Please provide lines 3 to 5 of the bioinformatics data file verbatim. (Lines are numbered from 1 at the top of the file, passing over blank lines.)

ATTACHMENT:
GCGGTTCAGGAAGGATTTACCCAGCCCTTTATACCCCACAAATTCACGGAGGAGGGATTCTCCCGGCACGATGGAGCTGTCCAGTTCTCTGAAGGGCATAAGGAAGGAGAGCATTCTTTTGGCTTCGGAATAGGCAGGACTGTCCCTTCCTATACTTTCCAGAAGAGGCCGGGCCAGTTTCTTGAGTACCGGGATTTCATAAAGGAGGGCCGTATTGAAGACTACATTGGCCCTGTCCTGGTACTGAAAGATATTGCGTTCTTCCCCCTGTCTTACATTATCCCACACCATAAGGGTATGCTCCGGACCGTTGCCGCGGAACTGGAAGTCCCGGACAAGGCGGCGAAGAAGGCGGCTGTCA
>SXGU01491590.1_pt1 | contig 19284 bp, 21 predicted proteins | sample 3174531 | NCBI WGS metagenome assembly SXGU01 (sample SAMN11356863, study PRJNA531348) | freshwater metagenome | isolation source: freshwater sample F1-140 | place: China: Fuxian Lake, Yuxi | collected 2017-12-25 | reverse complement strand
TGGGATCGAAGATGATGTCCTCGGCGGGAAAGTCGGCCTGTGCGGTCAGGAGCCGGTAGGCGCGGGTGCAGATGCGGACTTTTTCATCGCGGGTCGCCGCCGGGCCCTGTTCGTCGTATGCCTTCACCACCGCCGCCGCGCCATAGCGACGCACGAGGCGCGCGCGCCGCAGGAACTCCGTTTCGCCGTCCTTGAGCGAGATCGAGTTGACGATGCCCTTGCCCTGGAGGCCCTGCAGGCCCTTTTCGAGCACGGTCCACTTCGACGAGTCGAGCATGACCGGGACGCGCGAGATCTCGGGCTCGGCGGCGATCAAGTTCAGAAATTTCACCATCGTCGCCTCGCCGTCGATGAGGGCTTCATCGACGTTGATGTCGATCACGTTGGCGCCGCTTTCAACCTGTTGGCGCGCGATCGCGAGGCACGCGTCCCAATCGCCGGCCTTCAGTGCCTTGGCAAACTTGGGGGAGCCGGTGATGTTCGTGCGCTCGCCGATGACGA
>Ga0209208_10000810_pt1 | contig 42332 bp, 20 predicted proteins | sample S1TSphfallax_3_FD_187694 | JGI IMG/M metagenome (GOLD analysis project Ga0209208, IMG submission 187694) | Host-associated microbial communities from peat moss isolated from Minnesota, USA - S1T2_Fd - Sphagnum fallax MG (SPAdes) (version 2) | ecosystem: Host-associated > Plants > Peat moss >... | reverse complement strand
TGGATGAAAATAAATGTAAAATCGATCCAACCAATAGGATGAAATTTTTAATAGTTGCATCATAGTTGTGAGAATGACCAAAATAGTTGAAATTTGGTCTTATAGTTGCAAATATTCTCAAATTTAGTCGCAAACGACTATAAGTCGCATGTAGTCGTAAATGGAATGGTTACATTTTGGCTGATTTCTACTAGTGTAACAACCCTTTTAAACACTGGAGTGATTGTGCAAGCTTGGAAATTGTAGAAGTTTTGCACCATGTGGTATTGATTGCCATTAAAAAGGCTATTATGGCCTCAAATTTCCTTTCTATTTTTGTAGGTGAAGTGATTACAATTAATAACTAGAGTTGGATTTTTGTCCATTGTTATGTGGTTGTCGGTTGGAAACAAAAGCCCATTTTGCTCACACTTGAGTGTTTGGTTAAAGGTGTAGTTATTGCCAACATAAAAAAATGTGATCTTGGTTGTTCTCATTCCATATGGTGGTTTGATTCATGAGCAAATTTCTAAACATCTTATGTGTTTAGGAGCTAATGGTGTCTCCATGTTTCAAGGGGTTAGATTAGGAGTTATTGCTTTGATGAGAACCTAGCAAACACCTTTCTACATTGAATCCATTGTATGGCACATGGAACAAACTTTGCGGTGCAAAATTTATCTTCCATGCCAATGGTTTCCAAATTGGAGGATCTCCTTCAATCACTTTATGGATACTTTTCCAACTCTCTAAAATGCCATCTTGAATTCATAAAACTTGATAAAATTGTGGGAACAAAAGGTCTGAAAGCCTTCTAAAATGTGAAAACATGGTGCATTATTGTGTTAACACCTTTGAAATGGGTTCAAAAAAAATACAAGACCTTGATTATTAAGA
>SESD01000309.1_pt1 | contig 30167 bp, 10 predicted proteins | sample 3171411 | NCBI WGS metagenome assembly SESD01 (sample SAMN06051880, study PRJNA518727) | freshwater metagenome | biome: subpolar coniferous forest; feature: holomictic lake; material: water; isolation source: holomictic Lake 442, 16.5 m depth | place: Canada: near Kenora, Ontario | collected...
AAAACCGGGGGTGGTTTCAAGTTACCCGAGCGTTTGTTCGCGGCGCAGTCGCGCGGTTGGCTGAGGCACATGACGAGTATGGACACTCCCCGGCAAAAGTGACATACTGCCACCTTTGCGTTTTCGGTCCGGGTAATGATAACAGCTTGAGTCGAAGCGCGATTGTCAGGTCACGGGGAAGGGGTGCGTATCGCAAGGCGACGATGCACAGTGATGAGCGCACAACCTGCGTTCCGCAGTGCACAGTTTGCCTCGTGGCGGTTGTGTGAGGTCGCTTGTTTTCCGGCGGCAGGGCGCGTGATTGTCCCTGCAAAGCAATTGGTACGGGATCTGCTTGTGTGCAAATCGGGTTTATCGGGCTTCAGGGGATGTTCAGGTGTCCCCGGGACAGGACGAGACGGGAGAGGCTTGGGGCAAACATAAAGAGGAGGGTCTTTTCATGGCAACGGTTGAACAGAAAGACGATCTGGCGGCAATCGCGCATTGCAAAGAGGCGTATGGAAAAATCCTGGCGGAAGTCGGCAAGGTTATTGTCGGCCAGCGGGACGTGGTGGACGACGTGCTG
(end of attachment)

TGGGATCGAAGATGATGTCCTCGGCGGGAAAGTCGGCCTGTGCGGTCAGGAGCCGGTAGGCGCGGGTGCAGATGCGGACTTTTTCATCGCGGGTCGCCGCCGGGCCCTGTTCGTCGTATGCCTTCACCACCGCCGCCGCGCCATAGCGACGCACGAGGCGCGCGCGCCGCAGGAACTCCGTTTCGCCGTCCTTGAGCGAGATCGAGTTGACGATGCCCTTGCCCTGGAGGCCCTGCAGGCCCTTTTCGAGCACGGTCCACTTCGACGAGTCGAGCATGACCGGGACGCGCGAGATCTCGGGCTCGGCGGCGATCAAGTTCAGAAATTTCACCATCGTCGCCTCGCCGTCGATGAGGGCTTCATCGACGTTGATGTCGATCACGTTGGCGCCGCTTTCAACCTGTTGGCGCGCGATCGCGAGGCACGCGTCCCAATCGCCGGCCTTCAGTGCCTTGGCAAACTTGGGGGAGCCGGTGATGTTCGTGCGCTCGCCGATGACGA
>Ga0209208_10000810_pt1 | contig 42332 bp, 20 predicted proteins | sample S1TSphfallax_3_FD_187694 | JGI IMG/M metagenome (GOLD analysis project Ga0209208, IMG submission 187694) | Host-associated microbial communities from peat moss isolated from Minnesota, USA - S1T2_Fd - Sphagnum fallax MG (SPAdes) (version 2) | ecosystem: Host-associated > Plants > Peat moss >... | reverse complement strand
TGGATGAAAATAAATGTAAAATCGATCCAACCAATAGGATGAAATTTTTAATAGTTGCATCATAGTTGTGAGAATGACCAAAATAGTTGAAATTTGGTCTTATAGTTGCAAATATTCTCAAATTTAGTCGCAAACGACTATAAGTCGCATGTAGTCGTAAATGGAATGGTTACATTTTGGCTGATTTCTACTAGTGTAACAACCCTTTTAAACACTGGAGTGATTGTGCAAGCTTGGAAATTGTAGAAGTTTTGCACCATGTGGTATTGATTGCCATTAAAAAGGCTATTATGGCCTCAAATTTCCTTTCTATTTTTGTAGGTGAAGTGATTACAATTAATAACTAGAGTTGGATTTTTGTCCATTGTTATGTGGTTGTCGGTTGGAAACAAAAGCCCATTTTGCTCACACTTGAGTGTTTGGTTAAAGGTGTAGTTATTGCCAACATAAAAAAATGTGATCTTGGTTGTTCTCATTCCATATGGTGGTTTGATTCATGAGCAAATTTCTAAACATCTTATGTGTTTAGGAGCTAATGGTGTCTCCATGTTTCAAGGGGTTAGATTAGGAGTTATTGCTTTGATGAGAACCTAGCAAACACCTTTCTACATTGAATCCATTGTATGGCACATGGAACAAACTTTGCGGTGCAAAATTTATCTTCCATGCCAATGGTTTCCAAATTGGAGGATCTCCTTCAATCACTTTATGGATACTTTTCCAACTCTCTAAAATGCCATCTTGAATTCATAAAACTTGATAAAATTGTGGGAACAAAAGGTCTGAAAGCCTTCTAAAATGTGAAAACATGGTGCATTATTGTGTTAACACCTTTGAAATGGGTTCAAAAAAAATACAAGACCTTGATTATTAAGA